In Phil Lamarche's gritty, stark American Youth, Teddy LeClare lives with his mother in a small New England town that in recent years has been hit by recession. Donna
teaches at the local high school and supports the family, while Teddy's father, Pete, an insurance salesman, has been forced to find work in far-off Pennsylvania.
Pete hopes that the sale of their house will one day give them the much-needed financial break they've been looking for, even as Donna anxiously hopes for a change in the economy. Meanwhile, Teddy, when he's not angrily disposing of the for-sale sign in front of their house, is set restlessly adrift.
Prone to boredom and experimentation and unable to connect with his father, Teddy battles the demons of adolescence by spending his days trolling the local woods with his best friend, Terry, helping him to make Molotov cocktails.
It is through his friendship with Bobby Dennison and his brother, Kevin, that Teddy's life truly takes on a new meaning.
One afternoon, while showing Bobby and Kevin how to load a gun, Teddy momentarily becomes distracted by his mother as she sweeps outside.
A loud clap reverberates throughout the house, and Teddy returns to the living room to discover Bobby laying on his back with bullet in his chest.
"He wanted it and I wasn't done. He pulled it," Kevin screams as he shoves the gun at Teddy and runs from the room. Teddy tells his mother that it was he who showed them the gun and then stuffed it back under the cabinet, but it was actually Kevin who loaded the gun and pulled the trigger. When Duncan,
a family friend and local police officer begins the investigation, he finds that Kevin is saying the exact opposite.
Panic-stricken, Donna swears her son to silence, certain that even if it was an accident, there's a serious possibility that charges of negligence may be filed against them by Bobby's mother. In a town where fires are constantly stoking the rumor mill, Pete returns from Pennsylvania, ordering Ted not to say a word: "if someone asks you just shrug it off, pretend you don't know what they're talking about."
Teddy sticks to his father's policy of not speaking about the shooting or indeed of what is to come, even though his mind constantly grinds through the events surrounding that terrible day. At school, Teddy keeps his head down and goes about his business, his days a mixture of paranoia and fear.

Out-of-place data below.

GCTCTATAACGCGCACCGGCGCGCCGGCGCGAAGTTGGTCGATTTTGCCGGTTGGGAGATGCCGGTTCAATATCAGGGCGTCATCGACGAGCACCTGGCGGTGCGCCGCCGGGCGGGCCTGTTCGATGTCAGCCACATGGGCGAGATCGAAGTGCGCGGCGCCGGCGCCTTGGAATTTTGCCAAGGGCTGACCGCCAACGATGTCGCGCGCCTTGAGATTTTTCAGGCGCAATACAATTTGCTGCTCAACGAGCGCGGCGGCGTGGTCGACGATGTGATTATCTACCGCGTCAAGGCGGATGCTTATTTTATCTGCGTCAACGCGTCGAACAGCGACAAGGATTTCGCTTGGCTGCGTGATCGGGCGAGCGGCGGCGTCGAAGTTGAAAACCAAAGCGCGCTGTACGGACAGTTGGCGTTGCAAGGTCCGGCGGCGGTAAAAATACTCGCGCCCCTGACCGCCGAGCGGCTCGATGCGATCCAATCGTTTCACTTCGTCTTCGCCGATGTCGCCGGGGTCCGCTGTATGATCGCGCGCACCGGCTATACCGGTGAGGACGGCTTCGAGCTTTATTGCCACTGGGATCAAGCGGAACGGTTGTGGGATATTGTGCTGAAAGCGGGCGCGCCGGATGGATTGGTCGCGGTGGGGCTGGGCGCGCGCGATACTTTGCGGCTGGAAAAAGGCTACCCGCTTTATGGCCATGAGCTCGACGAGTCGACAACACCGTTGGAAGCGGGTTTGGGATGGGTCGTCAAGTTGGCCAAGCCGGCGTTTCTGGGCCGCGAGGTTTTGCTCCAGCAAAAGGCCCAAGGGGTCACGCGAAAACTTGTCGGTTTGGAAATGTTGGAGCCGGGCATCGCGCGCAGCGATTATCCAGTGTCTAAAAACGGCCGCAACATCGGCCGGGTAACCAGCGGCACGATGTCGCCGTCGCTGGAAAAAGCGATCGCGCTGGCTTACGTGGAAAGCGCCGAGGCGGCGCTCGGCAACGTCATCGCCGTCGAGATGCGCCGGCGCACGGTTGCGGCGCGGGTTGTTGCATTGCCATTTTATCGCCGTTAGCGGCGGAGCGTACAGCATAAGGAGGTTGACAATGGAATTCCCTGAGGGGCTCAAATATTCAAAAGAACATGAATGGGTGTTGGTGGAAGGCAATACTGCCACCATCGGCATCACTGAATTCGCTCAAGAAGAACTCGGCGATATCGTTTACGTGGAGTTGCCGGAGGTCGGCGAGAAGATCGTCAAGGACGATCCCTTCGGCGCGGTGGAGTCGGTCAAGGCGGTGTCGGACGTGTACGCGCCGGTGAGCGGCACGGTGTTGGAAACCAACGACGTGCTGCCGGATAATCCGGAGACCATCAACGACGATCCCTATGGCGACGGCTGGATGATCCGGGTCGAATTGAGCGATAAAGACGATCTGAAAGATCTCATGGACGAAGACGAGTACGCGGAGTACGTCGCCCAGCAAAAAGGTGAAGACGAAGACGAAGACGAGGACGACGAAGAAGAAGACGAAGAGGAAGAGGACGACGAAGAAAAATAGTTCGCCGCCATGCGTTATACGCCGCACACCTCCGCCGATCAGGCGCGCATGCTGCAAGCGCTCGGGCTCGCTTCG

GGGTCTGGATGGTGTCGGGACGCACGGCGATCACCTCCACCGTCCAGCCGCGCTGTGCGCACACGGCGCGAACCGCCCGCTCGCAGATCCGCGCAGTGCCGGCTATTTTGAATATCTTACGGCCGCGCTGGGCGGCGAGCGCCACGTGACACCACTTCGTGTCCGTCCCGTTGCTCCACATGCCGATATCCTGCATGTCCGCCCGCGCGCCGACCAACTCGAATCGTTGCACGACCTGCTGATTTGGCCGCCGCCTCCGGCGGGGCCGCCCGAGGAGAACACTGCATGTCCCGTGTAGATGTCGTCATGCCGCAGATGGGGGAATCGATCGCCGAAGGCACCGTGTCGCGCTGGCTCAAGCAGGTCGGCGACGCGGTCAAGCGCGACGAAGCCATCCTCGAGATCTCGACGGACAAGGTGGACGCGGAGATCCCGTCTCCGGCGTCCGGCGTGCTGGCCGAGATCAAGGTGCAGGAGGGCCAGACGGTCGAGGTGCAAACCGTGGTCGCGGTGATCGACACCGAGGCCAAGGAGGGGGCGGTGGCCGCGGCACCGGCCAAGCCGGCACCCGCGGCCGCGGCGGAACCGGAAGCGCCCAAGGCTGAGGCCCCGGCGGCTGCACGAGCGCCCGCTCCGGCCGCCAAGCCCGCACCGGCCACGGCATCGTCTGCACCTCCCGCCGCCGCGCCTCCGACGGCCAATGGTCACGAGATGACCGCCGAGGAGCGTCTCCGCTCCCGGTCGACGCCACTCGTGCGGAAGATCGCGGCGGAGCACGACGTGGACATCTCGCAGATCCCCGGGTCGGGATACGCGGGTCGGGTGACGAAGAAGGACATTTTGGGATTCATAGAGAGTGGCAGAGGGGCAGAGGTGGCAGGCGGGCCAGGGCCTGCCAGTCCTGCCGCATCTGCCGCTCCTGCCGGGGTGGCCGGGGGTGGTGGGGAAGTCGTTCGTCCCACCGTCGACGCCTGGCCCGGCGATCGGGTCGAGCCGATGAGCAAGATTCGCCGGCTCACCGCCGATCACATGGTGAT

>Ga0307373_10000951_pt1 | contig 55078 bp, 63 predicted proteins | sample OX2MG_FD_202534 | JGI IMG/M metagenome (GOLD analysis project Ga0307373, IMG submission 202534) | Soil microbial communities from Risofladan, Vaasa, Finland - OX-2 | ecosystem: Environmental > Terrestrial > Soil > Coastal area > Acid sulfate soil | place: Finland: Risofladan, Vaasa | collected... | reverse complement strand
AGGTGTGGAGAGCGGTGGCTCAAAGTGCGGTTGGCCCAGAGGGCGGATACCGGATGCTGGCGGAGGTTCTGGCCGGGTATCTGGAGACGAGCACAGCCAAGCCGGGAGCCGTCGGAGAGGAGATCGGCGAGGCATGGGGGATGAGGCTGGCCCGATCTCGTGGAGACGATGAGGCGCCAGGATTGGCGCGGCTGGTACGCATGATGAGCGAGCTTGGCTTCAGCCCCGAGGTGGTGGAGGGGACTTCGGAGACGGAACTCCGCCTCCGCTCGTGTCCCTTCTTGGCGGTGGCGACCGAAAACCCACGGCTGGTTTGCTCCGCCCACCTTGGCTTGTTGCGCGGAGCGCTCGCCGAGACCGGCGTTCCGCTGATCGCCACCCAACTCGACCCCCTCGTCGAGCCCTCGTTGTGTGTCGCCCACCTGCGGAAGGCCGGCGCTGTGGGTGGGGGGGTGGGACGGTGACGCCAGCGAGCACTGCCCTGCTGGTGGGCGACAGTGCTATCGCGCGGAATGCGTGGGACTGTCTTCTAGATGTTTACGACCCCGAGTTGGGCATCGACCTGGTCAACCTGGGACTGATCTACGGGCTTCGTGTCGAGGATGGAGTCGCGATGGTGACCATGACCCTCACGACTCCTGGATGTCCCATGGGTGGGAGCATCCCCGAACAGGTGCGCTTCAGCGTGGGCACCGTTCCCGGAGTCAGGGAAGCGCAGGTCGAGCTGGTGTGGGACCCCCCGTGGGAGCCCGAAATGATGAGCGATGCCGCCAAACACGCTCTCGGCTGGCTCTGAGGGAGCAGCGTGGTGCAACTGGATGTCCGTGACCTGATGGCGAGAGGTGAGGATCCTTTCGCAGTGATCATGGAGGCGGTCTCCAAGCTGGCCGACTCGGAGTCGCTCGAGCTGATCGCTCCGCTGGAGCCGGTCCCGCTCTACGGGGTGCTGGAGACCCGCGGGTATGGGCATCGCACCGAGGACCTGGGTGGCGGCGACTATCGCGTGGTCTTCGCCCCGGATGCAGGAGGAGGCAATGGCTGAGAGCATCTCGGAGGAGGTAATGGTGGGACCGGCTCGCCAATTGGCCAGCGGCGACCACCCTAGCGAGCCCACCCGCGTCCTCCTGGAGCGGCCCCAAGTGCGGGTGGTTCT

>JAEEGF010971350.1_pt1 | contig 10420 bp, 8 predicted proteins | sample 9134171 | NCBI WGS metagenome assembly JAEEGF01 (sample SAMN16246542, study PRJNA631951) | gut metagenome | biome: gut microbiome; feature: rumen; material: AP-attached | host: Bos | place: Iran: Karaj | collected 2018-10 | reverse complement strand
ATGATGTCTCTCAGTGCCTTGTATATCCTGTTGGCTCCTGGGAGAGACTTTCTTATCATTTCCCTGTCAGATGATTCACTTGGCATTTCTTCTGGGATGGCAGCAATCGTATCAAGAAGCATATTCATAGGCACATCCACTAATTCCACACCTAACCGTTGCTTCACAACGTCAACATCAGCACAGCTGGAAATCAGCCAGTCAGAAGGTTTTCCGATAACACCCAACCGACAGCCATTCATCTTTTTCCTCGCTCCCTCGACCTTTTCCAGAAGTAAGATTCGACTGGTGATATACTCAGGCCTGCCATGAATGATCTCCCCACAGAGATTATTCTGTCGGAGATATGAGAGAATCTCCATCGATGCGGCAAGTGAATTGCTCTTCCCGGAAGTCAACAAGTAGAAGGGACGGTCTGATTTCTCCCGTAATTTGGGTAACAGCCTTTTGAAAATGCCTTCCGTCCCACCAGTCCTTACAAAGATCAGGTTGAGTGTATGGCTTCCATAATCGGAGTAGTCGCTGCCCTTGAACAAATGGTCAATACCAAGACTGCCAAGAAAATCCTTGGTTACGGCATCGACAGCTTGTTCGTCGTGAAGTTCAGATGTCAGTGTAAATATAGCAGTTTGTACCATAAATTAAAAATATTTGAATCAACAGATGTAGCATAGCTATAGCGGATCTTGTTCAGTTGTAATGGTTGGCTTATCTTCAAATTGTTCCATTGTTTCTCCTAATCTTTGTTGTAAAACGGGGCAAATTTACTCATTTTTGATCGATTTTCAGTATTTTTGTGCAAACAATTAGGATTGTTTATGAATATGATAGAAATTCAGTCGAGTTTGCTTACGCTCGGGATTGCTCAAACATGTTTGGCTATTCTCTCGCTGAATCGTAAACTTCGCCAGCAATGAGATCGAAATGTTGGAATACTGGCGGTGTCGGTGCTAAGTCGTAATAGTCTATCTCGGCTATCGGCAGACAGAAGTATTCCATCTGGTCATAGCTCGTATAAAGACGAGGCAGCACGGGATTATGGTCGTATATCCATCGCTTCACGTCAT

His self-enforced silence is broken when he connects with Peckerhead Jackson and George Haney, two boys who,
in their idiosyncratic dress code of black suspenders, white T-shirts, and pressed khakis, inform him they're part of an elite club, a sort of underground vigilante force called American Youth.
"We're all red-blooded Americans here and we like guns too," they tell Teddy. This ragtag group spends their free time rattling out drug dealers, participating in pep rallies and organizing protests against anything that defies what they see to be good, wholesome and true. In their world, even vandalism is a form of protest.
In beautifully bleak prose, Lamarche presents Teddy's life exactly as it is as the boy tries to blunt the pain of Bobby's accident while also coping with the seductive fascination of American Youth. Lamarche paints an austere vision of a society where the gun culture is not just endemic but also holds an alarming generational influence. It is, after all, Teddy's Uncle John who proudly displays his home collection
of firearms for all to see, including the impressionable Teddy.
In the end, Teddy realizes that the doctrine of American Youth is a sham, their efforts to preserve a status quo nothing but a pretense and a fraud perpetrated by a bunch of childishly dangerous adolescent pseudo-fascists. On the downside, though, perhaps it is Teddy's instinctive obsession with guns that is truly dangerous, a timely reminder of how the American gun culture has perhaps become so embedded and entrenched in the youth of its society.